Encyclopedia of Metalloproteins

2013 Edition
| Editors: Robert H. Kretsinger, Vladimir N. Uversky, Eugene A. Permyakov

Beryllium, Physical and Chemical Properties

  • Fathi Habashi
Reference work entry
DOI: https://doi.org/10.1007/978-1-4614-1533-6_171
Beryllium is the first member of the alkaline earths but its chemical properties are more similar to aluminum – a property described as “diagonal similarities” (Fig.  1) as discussed below. Beryllium is an expensive metal used in small and specialized industries. Its dust and fumes as well as vapours of its compounds are poisonous to inhale. Its compounds have sweet taste that is why it was initially called “glucinium.” It is fabricated by powder metallurgy techniques because coarse grains tend to develop in the castings causing brittleness and low tensile strength. About 10 % of the metal is used in the metallic form, 80 % in form of beryllium–copper alloys (containing about 2 % Be), or other master alloys, and the remaining 10 % is used as a refractory oxide. In the metallic form it is used as a moderator to slow down fast neutrons in nuclear reactors because of its low atomic weight and low neutron cross section. As an alloy with copper, it is particularly important in...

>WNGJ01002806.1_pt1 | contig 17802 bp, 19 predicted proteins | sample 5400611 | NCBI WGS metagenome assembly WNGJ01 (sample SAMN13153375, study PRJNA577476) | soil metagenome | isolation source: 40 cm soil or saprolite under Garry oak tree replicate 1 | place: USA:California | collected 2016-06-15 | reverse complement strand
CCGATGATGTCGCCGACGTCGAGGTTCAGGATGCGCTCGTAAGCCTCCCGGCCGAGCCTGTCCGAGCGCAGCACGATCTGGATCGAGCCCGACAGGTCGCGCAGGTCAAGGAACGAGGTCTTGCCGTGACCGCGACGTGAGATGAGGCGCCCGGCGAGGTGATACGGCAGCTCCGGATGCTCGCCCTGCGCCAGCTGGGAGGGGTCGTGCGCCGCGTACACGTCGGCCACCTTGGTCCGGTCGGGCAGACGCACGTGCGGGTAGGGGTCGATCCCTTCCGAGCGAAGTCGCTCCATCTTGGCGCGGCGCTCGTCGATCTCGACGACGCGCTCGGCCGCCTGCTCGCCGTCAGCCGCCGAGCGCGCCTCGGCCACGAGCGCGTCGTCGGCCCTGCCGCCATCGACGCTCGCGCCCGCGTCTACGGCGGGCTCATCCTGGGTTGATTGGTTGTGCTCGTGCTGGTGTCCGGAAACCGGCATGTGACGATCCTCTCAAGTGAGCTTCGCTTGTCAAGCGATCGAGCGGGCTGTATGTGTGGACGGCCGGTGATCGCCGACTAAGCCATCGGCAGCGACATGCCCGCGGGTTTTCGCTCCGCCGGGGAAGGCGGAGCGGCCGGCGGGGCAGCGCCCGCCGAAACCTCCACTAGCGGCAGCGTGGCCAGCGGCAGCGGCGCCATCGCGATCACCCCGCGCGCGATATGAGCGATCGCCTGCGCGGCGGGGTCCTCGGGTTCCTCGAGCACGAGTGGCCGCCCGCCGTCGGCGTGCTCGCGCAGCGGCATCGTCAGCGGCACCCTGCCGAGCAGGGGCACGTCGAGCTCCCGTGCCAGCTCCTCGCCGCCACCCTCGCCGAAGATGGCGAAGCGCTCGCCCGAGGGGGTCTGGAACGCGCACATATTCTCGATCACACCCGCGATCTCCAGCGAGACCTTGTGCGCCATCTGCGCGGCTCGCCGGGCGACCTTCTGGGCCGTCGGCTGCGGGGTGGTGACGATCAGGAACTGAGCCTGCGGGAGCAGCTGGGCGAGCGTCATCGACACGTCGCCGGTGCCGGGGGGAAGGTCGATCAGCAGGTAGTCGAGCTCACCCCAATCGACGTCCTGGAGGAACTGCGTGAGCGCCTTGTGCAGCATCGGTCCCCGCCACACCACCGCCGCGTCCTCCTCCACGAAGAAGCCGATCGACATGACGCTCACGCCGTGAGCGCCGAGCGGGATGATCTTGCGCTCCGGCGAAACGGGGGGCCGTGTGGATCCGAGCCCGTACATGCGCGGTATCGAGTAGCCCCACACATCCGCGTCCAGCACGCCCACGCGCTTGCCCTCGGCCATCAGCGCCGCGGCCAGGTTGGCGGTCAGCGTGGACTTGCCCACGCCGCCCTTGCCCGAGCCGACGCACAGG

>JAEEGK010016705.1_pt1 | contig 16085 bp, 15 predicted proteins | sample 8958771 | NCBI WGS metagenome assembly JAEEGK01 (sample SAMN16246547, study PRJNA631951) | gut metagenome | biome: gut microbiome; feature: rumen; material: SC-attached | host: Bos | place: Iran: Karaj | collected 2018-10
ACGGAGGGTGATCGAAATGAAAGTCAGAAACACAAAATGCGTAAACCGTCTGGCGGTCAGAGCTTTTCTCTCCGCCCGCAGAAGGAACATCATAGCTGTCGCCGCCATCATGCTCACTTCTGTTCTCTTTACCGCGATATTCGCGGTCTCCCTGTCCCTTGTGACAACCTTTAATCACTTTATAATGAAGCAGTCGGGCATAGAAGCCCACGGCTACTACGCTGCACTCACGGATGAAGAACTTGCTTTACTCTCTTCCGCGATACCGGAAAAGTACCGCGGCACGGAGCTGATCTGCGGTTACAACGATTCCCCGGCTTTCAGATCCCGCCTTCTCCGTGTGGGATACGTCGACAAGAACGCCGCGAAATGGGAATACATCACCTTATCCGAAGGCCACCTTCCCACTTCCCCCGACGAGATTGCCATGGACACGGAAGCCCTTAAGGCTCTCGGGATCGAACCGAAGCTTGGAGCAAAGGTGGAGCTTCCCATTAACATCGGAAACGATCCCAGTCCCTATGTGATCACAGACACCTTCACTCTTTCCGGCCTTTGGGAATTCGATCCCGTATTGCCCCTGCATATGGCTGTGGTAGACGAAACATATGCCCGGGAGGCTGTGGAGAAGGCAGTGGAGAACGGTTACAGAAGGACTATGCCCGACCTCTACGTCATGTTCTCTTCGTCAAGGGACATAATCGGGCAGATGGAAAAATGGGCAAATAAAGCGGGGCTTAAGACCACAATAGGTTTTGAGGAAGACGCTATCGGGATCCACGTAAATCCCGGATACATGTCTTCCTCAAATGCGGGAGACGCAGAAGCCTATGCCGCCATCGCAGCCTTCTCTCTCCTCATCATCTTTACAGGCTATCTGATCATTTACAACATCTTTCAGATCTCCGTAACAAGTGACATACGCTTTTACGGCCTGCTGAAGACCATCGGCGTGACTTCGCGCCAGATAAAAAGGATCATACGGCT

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  1. Habashi F (2003) Metals from Ores. An Introduction to Extractive Metallurgy, Métallurgie Extractive Québec, Québec City, Canada. Distributed b Laval University Bookstore “Zone”. www.zone.ul.ca
  2. Petzow G et al (1997) In: Habashi F (ed) Handbook of extractive metallurgy. Wiley, Weinheim, pp 955–980Google Scholar

Copyright information

© Springer Science+Business Media New York 2013

Authors and Affiliations

  1. 1.Department of Mining, Metallurgical, and Materials EngineeringLaval UniversityQuebec CityCanada